Monday, May 02, 2011

The Hills of Zara

About 15 years ago, on holiday in Madrid, I saw a pair of shoes in a shop window and fell in love with them. The brand was Spanish and its name was Zara. I bought the shoes (black patent leather, vertiginous heels, t-bar, round toe, 1940s style, with a slender ankle strap that fastened with a button) and wore them till they fell apart. Zara came to London and, when I was in Hong Kong, opened there. It became just another shop to me, albeit somewhere you could always rely on finding cost-effective copies of vastly more expensive catwalk designs, with flair and style and always a little in advance of anyone else on the high street. The clothes were well made for the price (often in China of course) but would start to look shabby fairly quickly.

Apart, perhaps, from the opening of a self-appointed supercool store like Bathing Ape in Queen's Road, Central (they're probably still queuing outside it now), and give-aways of bags of rice or free mah jong sets where some poor old character out for a freebie would always get trampled underfoot by ravening crowds, I never saw anything in Hong Kong quite like the hubbub outside the new Zara in Pitt Street Mall. It's Zara's first store in Australia; even so, the atmosphere, and lines of women queuing outside, were astonishing. As I passed by this morning, on a rather miserable cold day nearly two full weeks after the place opened, there were four people waiting outside at 8.50am.

I know I am perhaps being reactionary, and needless to say I would never dream of joining that queue, but doesn't the very fact that everyone will now be wearing Zara mean that any other brand would in fact be more attractive? Sadly, the other stores were failing to capitalise on this concept; one nearby had resorted, in what looked horribly like desperation, to featuring supersized letters spelling "SEX" and (in much smaller letters) "& fashion" in their window display (pictured above).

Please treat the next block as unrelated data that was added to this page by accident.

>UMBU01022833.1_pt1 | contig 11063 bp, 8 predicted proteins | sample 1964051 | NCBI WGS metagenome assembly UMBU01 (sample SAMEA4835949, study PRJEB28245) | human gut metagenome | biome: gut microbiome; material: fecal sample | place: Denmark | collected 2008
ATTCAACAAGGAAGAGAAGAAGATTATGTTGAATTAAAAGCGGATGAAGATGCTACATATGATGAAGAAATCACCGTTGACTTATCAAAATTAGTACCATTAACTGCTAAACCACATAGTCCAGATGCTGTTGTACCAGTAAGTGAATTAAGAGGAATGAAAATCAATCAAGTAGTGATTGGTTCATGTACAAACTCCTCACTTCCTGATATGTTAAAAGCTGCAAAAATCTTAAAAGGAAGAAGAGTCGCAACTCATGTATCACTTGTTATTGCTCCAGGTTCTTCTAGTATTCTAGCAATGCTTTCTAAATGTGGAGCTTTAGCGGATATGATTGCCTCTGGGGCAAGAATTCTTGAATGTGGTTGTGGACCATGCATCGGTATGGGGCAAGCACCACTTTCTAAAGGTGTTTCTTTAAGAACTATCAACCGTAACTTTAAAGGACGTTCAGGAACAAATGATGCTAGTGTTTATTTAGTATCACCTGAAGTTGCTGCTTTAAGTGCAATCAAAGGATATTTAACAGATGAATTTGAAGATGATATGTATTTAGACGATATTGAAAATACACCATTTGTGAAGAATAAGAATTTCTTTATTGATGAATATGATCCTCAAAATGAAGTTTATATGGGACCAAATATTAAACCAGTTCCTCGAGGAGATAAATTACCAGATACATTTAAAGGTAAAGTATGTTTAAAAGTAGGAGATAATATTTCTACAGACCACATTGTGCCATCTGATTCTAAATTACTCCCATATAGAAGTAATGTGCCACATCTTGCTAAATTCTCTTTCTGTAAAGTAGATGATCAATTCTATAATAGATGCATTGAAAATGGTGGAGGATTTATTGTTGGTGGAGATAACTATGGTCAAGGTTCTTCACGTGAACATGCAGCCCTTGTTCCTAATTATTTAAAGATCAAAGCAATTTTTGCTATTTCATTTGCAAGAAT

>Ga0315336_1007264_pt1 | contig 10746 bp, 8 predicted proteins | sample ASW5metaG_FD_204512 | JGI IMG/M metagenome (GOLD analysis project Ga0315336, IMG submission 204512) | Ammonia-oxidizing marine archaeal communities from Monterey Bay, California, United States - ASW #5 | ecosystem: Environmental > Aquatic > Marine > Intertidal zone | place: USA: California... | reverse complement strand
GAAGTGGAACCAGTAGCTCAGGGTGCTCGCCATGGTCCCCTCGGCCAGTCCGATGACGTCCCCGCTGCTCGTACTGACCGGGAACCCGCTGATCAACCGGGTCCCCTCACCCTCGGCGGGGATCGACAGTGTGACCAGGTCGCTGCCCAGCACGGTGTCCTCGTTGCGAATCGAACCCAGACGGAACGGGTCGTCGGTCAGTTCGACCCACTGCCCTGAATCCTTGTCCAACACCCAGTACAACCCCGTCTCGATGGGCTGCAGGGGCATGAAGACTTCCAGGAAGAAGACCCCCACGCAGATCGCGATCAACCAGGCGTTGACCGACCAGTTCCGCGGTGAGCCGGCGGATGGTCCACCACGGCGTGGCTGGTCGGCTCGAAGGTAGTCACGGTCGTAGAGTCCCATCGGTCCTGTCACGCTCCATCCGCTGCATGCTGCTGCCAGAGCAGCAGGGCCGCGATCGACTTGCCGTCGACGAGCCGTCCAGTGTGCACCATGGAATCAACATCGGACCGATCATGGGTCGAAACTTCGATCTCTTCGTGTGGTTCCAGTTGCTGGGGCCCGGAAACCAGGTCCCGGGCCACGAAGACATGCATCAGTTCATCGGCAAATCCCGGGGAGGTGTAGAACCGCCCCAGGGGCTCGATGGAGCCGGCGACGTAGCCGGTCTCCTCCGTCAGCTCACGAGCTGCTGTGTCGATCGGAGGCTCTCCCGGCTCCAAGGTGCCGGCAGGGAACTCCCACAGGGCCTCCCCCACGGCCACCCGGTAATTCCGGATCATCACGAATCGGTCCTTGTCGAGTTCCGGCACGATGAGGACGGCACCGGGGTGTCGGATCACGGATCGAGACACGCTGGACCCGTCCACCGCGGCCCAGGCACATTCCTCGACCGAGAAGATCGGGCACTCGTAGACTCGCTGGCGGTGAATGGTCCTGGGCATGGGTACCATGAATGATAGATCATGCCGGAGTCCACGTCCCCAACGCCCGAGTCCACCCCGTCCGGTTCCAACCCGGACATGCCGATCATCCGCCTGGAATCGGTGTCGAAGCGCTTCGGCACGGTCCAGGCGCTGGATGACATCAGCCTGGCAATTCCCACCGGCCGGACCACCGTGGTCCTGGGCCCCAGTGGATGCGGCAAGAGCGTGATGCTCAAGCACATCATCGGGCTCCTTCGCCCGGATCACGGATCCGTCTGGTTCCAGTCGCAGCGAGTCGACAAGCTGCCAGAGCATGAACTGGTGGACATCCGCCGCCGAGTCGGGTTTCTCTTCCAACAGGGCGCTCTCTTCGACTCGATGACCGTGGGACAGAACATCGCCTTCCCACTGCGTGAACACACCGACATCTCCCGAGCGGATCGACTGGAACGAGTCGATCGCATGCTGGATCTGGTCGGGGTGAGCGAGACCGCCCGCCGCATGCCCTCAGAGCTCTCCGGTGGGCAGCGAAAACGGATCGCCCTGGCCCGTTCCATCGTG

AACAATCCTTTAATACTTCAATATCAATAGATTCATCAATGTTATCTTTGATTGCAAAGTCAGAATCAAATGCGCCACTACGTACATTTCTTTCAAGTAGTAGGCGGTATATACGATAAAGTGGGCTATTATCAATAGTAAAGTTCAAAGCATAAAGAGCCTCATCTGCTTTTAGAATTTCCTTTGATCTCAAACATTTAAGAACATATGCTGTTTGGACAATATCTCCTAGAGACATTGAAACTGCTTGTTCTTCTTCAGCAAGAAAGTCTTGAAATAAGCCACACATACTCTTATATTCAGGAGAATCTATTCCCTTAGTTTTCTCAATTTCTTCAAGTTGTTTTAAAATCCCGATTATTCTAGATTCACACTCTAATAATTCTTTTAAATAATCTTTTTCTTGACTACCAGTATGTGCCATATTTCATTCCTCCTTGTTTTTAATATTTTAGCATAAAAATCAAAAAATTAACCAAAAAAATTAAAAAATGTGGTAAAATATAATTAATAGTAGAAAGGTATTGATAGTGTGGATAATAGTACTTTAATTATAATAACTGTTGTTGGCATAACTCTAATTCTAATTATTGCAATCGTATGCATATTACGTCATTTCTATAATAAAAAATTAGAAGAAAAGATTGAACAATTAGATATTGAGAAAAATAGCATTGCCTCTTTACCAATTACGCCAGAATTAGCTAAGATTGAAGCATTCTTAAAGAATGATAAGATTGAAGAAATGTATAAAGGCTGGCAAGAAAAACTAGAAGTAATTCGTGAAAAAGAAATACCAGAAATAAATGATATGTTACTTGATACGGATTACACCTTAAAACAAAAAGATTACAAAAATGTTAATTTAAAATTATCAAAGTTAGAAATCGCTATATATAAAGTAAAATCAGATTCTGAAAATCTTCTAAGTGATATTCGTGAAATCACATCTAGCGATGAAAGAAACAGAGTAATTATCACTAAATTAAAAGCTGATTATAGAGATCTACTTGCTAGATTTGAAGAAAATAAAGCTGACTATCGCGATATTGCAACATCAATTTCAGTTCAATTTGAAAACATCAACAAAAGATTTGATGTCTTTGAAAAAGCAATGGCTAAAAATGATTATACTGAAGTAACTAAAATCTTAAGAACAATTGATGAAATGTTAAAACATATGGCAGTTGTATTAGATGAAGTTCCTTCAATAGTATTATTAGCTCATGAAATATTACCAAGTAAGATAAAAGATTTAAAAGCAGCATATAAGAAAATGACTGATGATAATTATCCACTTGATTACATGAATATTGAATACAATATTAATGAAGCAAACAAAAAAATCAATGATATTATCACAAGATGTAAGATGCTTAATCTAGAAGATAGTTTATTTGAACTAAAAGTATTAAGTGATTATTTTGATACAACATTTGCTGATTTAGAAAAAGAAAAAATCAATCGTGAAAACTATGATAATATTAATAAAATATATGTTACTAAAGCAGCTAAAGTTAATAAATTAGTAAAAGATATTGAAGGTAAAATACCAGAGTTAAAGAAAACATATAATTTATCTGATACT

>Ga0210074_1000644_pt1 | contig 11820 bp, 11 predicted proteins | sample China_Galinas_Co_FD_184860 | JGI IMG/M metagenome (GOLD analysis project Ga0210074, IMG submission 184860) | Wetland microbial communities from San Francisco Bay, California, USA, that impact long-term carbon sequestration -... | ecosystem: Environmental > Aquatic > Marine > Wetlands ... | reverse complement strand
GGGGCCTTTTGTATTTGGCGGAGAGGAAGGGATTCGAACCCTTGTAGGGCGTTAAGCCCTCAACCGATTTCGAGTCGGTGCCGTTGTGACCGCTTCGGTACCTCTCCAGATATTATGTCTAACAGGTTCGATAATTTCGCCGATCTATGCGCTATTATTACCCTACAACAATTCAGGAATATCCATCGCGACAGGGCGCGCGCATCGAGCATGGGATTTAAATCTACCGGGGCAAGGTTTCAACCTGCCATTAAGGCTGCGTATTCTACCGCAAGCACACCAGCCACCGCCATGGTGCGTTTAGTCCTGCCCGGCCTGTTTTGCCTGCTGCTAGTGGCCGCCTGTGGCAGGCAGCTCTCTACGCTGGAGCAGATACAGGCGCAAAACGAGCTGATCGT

Lest anyone think, however, that I've turned my back on fashion and, by implication, am sneering at its acolytes, never fear: I am still as interested in shoes as the next woman, and here are some rather attractive sandals by Zara to prove it. Looks expensive, looks like, maybe, ChloƩ, but costs less than $100? It must be democracy in action.


Anonymous said...

This 'next woman' isn't all that interested in shoes (but I reckon you think I'm a lost cause anyway!) I do feel indignant that things have worked out that women must, to the detriment of their feet, posture, freedom and comfort, walk (effectively) on tiptoe in order to look good...for whom? men, I suspect, but I can hear the cries of derision already, so maybe I should stay quiet, and enjoy my free feet in silence.

LottieP said...

Fair comment, Marg - and i must confess I do sometimes look at my shoes and see instruments of torture.

There is good evidence that women actually wear clothes and shoes for ... other women. Most men don't seem to be that interested in what shoes a woman is wearing.

Claire said...

General Pants. Snigger.

The Jimmy Choos you gave me sit, timelessly elegant, on a display shelf, waiting for the day when I weigh little enough that it won't cripple me to wear them as it would now, supporting my entire 12+ stone on the balls of my feet.